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Alito Puts Bush Back in the Game

The choice of Samuel Alito for the Supreme Court can be seen as the first day of the rest of President Bush's political life. This one decision may not be enough to reverse the president's declining fortunes, but it does recall the resolve he has shown in the past -- and that's a good place to begin.

In his campaigns and in office, this president has been at his best when beleaguered. Encircled by adversity, he turns to his core supporters for inspiration -- and fresh ammunition.

We can see this bounce back again in Alito's nomination, which has triggered a predictable left-right partisan split in the Senate and beyond. As a conservative with the firm convictions and intellectual firepower to move the court, Alito fills the bill as obviously as Harriet Miers (the previous nominee who withdrew Oct. 27) did not. Bush thought Miers would maintain the gender diversity of the court and so divide the Democrats more than the Republicans. But he failed to foresee the depth of disappointment among conservative opinion leaders. Alito provokes a very different kind of bloodletting, and it is the kind the president needs right now.

This is the donnybrook that Bush's conservative faithful have been spoiling for since the 1970s and counting on him to provide since he took office in 2001. These activists believe that with a foursquare social conservative to support, they can rally the America they know and complete the conversion of the high court. It is a victory so long and fervently desired that no confirmation ordeal is too daunting. Filibuster? Senate in turmoil? The prize is well worth the price.

Of course, the choice of Alito gives the president's opponents a galvanizing issue as well. It may even be secretly welcomed by anti-Bush entities that need to raise money and re-energize their rank and file.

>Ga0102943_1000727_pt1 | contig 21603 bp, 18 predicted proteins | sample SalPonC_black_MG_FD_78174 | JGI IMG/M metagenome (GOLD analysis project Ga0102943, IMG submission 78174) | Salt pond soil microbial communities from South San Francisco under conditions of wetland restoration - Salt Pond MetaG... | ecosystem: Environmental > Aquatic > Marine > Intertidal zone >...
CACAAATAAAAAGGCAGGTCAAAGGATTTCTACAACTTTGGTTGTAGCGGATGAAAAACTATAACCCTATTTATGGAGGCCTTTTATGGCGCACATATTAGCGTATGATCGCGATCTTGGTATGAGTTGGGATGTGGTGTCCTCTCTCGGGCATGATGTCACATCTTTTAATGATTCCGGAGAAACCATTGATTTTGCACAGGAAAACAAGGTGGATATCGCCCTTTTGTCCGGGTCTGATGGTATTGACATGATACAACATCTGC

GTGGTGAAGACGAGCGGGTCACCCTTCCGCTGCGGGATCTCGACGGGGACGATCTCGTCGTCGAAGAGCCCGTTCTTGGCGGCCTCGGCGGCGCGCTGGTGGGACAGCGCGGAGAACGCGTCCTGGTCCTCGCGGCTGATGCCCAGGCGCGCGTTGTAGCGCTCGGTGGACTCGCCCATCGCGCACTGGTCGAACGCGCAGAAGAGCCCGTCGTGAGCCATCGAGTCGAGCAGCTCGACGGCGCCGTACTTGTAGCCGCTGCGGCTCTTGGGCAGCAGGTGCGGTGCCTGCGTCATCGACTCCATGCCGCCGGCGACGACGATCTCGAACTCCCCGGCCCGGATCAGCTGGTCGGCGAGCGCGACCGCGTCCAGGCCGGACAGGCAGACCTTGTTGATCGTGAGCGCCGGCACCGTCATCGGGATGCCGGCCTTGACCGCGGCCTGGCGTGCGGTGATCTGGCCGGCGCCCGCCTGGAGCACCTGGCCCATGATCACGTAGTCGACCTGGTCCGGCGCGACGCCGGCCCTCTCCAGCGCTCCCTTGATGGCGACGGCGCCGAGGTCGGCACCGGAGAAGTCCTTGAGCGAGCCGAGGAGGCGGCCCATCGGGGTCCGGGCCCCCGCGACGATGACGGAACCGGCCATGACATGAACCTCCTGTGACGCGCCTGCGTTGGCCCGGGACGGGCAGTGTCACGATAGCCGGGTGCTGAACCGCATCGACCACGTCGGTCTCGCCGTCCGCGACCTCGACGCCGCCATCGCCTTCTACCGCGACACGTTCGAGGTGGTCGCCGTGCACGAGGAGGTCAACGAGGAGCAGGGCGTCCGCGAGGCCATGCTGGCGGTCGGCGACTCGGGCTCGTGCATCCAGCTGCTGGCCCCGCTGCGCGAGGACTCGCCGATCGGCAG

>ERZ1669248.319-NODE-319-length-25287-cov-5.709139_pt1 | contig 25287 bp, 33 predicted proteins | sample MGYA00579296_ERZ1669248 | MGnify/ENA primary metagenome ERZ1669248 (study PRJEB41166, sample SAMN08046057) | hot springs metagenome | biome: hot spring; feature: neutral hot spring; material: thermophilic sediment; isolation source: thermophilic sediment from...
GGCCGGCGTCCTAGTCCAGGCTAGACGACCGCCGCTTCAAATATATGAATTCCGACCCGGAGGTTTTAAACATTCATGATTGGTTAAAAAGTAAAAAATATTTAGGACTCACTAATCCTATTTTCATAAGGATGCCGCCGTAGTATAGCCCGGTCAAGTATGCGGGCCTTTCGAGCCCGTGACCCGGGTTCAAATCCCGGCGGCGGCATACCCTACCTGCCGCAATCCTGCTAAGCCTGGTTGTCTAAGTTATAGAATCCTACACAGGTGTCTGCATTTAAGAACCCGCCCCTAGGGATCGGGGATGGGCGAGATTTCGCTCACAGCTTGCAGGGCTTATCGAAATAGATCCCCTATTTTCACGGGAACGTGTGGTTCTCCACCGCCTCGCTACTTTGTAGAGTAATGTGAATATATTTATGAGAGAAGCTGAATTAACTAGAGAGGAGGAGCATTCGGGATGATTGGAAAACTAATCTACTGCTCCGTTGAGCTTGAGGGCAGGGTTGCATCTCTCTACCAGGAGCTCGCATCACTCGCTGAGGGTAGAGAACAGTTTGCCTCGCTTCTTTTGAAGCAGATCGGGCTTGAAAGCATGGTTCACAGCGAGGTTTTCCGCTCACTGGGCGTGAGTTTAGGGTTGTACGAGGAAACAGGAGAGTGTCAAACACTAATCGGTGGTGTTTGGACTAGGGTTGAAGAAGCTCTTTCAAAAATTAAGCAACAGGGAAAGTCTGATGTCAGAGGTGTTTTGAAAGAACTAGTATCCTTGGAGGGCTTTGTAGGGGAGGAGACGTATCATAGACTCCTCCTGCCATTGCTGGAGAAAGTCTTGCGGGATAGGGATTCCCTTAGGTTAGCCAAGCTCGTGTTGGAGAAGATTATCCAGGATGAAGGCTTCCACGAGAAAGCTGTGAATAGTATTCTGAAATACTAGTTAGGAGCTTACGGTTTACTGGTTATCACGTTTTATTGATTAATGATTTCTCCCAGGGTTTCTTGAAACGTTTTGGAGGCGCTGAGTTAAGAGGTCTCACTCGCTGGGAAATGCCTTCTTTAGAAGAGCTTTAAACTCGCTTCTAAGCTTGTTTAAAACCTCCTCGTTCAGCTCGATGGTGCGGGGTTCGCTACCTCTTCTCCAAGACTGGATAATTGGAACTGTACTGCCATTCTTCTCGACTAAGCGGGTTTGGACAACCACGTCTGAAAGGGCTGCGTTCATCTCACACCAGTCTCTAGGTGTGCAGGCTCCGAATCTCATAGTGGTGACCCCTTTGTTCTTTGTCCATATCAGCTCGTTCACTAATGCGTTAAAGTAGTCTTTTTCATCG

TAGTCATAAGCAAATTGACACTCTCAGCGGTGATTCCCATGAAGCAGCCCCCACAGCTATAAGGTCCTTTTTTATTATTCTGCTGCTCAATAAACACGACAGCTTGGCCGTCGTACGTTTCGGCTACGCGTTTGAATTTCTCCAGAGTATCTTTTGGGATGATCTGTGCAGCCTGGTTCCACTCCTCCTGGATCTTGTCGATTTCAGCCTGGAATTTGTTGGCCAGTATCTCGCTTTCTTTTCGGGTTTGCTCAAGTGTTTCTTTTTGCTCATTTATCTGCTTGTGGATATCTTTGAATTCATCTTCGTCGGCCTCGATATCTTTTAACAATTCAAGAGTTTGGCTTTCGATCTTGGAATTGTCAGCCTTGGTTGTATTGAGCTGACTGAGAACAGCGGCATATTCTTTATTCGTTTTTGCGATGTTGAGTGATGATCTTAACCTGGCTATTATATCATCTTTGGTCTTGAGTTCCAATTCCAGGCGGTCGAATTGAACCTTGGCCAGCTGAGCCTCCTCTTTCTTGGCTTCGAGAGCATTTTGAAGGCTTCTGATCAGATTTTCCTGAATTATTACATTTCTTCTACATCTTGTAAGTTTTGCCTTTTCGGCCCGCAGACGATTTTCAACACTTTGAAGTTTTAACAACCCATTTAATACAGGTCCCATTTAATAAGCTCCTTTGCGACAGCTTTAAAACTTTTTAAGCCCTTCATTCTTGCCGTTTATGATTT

In the weeks ahead, if Alito can be pegged as an enemy of Roe v. Wade, Democrats can at least fantasize about holding all 44 of their senators plus independent Jim Jeffords and a handful of Republicans who support abortion rights. That could make the outcome close.

Alternatively, Democrats can at least contemplate a filibuster, which Republicans would need 60 votes to stop. If they could not find the 60, of course, the GOP might try the parliamentary challenge to the filibuster that they talked about trying last spring. It's been called the "nuclear option," because if it worked it would end the presumptive right to filibuster and at the same time provoke a Senate rules crisis of major proportions.

All these scenarios remain plausible for the moment. But whatever Alito's fate, his nomination has already accomplished one important goal. By bringing the president's base back together, Alito bolsters the White House for all its other battles. And there are several looming.

Besides the overarching issue of the war in Iraq, there's a fresh fight brewing in the Senate over the failings of pre-war intelligence and widespread belief that the intelligence was manipulated. By highlighting those charges this week, Democrats in the Senate were also tapping into continuing interest in the work of special prosecutor Patrick Fitzgerald, who has indicted Vice President Cheney's top aide and says he's not done. The indictment of Lewis Libby stemmed from his alleged efforts to discredit a former ambassador who had been saying the pre-war intelligence was phony.

Meanwhile, the president's allies on Capitol Hill are still struggling with leadership problems of their own. They also still need to revise the budget for this fiscal year to accommodate the costs of Hurricanes Katrina and Rita. Meanwhile, the Senate is threatening to lift limits on stem cell research and impose limits on techniques for interrogating prisoners in the war on terror. The president has said he would have to veto either action.

Confirming Alito will not settle any of these other pending matters. But getting all the pro-Bush forces back on the same side of scrimmage should get the president back in the game.

Copyright 2022 NPR. To see more, visit https://www.npr.org.

Ron Elving is Senior Editor and Correspondent on the Washington Desk for NPR News, where he is frequently heard as a news analyst and writes regularly for NPR.org.